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SpaceWeather.com -- News and information about meteor showers, solar flares, auroras, and near-Earth asteroids
SPACE WEATHER
Current conditions
Solar wind
speed: 460.2 km/sec
density: 9.8 protons/cm3
explanation | more data
Updated: Today at 2246 UT
X-ray Solar Flares
6-hr max: A7
1650 UT May22
24-hr: B3
1445 UT May22
explanation | more data
Updated: Today at: 2245 UT
Daily Sun: 22 May 07
Sunspot 956 is decaying rapidly and poses no threat for strong solar flares. Credit: SOHO/MDI
Sunspot number: 15
What is the sunspot number?
Updated 21 May 2007
Far side of the Sun:
This holographic image revealsno large spots on the farside of the sun. Image credit: SOHO/MDI
Planetary K-index
Now: Kp=4
(Quiet)
24-hr max: Kp=3
(Quiet)
explanation | more data
Current Auroral Oval:
Europe, Antarctica, USA
Credit: NOAA/POES
Interplanetary Mag. Field
Btotal: 7.5 nT
Bz: 1.3 nT north
explanation | more data
Updated:Today at 2246 UT
Coronal Holes:
A solar wind stream flowing from the indicated coronal hole should reach Earth on or about May 26th. Credit: STEREO-A Extreme Ultraviolet Imager
SPACE WEATHER
NOAA Forecasts
Updated at: 2007 May 22 2203 UTC
FLARE
0-24 hr
24-48 hr
CLASS M
05 %
05 %
CLASS X
01 %
01 %
Geomagnetic Storms:
Probabilities for significant disturbances in Earth's magnetic field are given for three activity levels: active, minor storm, severe storm
Updated at: 2007 May 22 2203 UTC
Mid-latitudes
0-24 hr
24-48 hr
ACTIVE
20 %
30 %
MINOR
05 %
10 %
SEVERE
01 %
01 %
High latitudes
0-24 hr
24-48 hr
ACTIVE
20 %
40 %
MINOR
05 %
20 %
SEVERE
01 %
10 %
What's up in Space
May 22, 2007
He already has a neck tie. This year give Dad something truly heavenly for Father's Day: SpaceWeather PHONE.

LUNAR ECLIPSE OF SATURN: If you live in Europe or North Africa, you may be able to see a lunar eclipse of Saturn tonight. The event begins around 1930 UT on May 22 when the dark edge of the Moon covers Saturn's rings. Saturn emerges from eclipse about an hour later. Click here for a detailed time table, and ready your telescopes!

A WEEK OF MAGNETISM: One week ago, sunspot 956 was crackling with solar flares and emitting radio bursts so strong, they startled ham radio operators on Earth. Now the sunspot is quiet and fading fast. What happened? This movie provides the answer:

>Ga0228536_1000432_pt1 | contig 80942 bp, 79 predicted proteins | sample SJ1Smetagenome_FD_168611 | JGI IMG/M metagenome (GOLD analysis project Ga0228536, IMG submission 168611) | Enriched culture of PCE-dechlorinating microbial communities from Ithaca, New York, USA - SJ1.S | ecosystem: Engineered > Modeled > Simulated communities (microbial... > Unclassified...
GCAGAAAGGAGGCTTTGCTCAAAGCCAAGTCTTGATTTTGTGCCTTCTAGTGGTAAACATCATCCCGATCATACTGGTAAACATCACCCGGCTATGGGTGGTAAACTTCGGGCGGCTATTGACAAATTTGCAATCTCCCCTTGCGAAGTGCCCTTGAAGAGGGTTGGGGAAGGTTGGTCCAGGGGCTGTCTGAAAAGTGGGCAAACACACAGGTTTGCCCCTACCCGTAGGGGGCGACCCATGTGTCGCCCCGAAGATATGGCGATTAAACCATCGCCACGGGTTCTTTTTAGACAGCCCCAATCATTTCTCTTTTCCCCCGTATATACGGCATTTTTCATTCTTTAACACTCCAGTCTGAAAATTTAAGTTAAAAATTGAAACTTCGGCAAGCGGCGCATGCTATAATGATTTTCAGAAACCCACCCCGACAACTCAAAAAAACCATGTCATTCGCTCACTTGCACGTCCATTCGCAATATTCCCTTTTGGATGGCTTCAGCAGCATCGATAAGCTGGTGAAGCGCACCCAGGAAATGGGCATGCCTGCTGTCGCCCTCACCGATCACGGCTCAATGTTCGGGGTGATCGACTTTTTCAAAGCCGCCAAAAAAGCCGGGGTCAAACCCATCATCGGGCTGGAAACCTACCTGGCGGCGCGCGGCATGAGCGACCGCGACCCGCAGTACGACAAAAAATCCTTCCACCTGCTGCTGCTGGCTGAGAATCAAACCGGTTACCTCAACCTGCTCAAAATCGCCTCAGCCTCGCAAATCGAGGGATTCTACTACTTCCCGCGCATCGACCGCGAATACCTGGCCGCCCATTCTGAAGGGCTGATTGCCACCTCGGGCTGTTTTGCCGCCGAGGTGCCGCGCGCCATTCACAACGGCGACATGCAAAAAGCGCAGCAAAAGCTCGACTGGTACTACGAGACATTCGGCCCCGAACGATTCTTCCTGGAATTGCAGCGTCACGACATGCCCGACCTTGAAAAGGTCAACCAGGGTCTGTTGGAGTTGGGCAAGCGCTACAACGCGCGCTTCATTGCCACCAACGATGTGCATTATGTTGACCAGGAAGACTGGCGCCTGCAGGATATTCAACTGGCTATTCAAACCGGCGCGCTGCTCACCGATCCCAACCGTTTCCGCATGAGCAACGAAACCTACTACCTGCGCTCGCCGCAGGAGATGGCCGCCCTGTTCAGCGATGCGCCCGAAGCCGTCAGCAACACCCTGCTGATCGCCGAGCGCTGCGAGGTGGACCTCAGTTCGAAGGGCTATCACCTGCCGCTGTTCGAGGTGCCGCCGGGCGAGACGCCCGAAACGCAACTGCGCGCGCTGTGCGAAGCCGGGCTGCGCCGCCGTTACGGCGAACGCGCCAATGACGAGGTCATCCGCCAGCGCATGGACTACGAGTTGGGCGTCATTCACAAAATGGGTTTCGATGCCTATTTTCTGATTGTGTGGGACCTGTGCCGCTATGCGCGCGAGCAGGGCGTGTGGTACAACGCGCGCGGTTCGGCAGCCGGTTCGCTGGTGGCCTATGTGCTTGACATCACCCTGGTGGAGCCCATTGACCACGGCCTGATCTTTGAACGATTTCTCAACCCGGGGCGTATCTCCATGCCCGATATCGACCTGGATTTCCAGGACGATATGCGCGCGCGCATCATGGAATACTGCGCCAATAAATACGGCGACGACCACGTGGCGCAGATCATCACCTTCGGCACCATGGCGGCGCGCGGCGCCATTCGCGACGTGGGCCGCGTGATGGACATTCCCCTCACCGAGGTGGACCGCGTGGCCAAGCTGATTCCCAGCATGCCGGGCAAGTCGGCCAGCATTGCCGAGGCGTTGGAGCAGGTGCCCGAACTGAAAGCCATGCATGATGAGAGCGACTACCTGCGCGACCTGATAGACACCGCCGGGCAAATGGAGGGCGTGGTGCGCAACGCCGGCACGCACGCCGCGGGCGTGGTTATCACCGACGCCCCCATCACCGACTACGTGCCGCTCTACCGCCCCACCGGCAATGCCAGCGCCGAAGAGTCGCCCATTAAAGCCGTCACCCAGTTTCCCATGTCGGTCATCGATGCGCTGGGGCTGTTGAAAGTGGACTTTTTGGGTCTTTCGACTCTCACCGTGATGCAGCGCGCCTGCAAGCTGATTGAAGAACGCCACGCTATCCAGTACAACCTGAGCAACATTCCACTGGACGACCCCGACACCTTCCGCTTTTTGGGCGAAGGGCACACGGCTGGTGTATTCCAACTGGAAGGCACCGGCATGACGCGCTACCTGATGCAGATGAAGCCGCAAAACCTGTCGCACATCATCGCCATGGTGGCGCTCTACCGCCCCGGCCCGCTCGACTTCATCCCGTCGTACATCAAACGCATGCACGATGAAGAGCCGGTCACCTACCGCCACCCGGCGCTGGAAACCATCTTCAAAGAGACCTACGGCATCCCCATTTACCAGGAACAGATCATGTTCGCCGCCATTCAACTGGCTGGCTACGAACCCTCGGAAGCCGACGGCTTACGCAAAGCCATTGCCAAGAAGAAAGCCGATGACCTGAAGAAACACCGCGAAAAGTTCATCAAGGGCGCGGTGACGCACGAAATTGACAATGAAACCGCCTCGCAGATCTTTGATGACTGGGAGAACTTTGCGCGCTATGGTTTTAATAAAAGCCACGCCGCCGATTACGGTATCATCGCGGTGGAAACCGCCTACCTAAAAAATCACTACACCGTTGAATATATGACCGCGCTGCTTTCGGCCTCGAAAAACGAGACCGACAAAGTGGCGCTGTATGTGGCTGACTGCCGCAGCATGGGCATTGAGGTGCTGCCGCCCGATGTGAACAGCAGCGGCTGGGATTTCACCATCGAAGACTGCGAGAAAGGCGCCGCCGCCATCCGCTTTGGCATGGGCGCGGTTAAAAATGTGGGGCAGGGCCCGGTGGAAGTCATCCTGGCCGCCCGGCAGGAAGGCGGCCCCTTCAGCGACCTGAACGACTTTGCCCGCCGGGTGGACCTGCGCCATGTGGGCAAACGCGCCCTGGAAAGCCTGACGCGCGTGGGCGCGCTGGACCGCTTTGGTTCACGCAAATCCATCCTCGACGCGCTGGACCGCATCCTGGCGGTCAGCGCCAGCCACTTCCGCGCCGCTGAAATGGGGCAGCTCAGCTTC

This is a solar magnetogram, or magnetic map of the sun, obtained by the SOHO spacecraft and animated to show the development of sunspot 956 between May 15th and May 22nd. At the beginning of the movie, we see a dense knot of magnetism (sunspot 956) where opposite polarities are gathered in close proximity. Active sunspots rely on such gatherings: Opposite polarities pressed tightly together explode via a process called reconnection, leading to flares and radio bursts. At the end of the movie we see the magnetic fields dispersing. This is the situation today, and explains why sunspot 956 is quieting.

BONUS: Even as it fades, sunspot 956 is still a beautiful sunspot, as shown in this picture taken a few hours ago by Jean-Marc Lecleire of Torcy, France.

WATER WORLDS: There's a lot of water in this photo. Can you find it?


Photo details: Canon 30D, 70 mm lens, 10 seconds exposure.

Answer: It's in the clouds. The glowing blue and straw-colored "aureoles" around the Moon are caused by water droplets scattering moonlight in the clouds. Photographer Laurent Laveder took the picture on May 19th from Trégastel beach in France. "The clouds added a nice 'atmosphere' to the scene," he says.

Incidentally, the two worlds behind the clouds--the Moon and Venus--are among the driest places in the solar system. The Moon is dry because its surface temperature soars to 123°C at lunar noon; any water struggling to stick to the moondust quickly evaporates and drifts into space. The situation is even worse on Venus where the temperature reaches 480°C. Not even Venus' super-dense atmosphere is able to hold onto water under those hellish conditions. "Fortunately for us," says Laveder, "we have Trégastel beach."

more images: from Laurent Laveder at Trégastel beach in France; from Frank Ryan Jr of Alvor Harbour, Portugal; from Jacob Kuiper of Steenwijk, The Netherlands; from Julio Vannini of Granada, Nicaragua; from Gary Colwell of Ardoch, Ontario; from Kevin LeGore at the Challenger Space Center in Peoria, Arizona; from Doug Zubenel of De Soto, Kansas; from Günther Strauch of Borken, Germany; from JP Hackman of Rexburg, Idaho.

Near-Earth Asteroids
Potentially Hazardous Asteroids (PHAs) are space rocks larger than approximately 100m that can come closer to Earth than 0.05 AU. None of the known PHAs is on a collision course with our planet, although astronomers are finding new ones all the time.
On May 22, 2007 there were 862 potentially hazardous asteroids.
May 2007 Earth-asteroid encounters:
Asteroid
Date(UT)
Miss Distance
Mag.
Size
1862 Apollo
May 8
72 LD
13
2.4 km
2007 JD
May 11
12 LD
18
100 m
2007 JZ2
May 14
7.0 LD
19
30 m
Notes: LD means "Lunar Distance." 1 LD = 384,401 km, the distance between Earth and the Moon. 1 LD also equals 0.00256 AU. MAG is the visual magnitude of the asteroid on the date of closest approach.
Essential Links
NOAA Space Environment Center
  The official U.S. government bureau for real-time monitoring of solar and geophysical events, research in solar-terrestrial physics, and forecasting solar and geophysical disturbances.
Atmospheric Optics
  The first place to look for information about sundogs, pillars, rainbows and related phenomena.
Solar and Heliospheric Observatory
  Realtime and archival images of the Sun from SOHO.
Daily Sunspot Summaries
  From the NOAA Space Environment Center
Current Solar Images
  from the National Solar Data Analysis Center
  more links...
©2007, SpaceWeather.com -- This site is penned daily by Dr. Tony Phillips.
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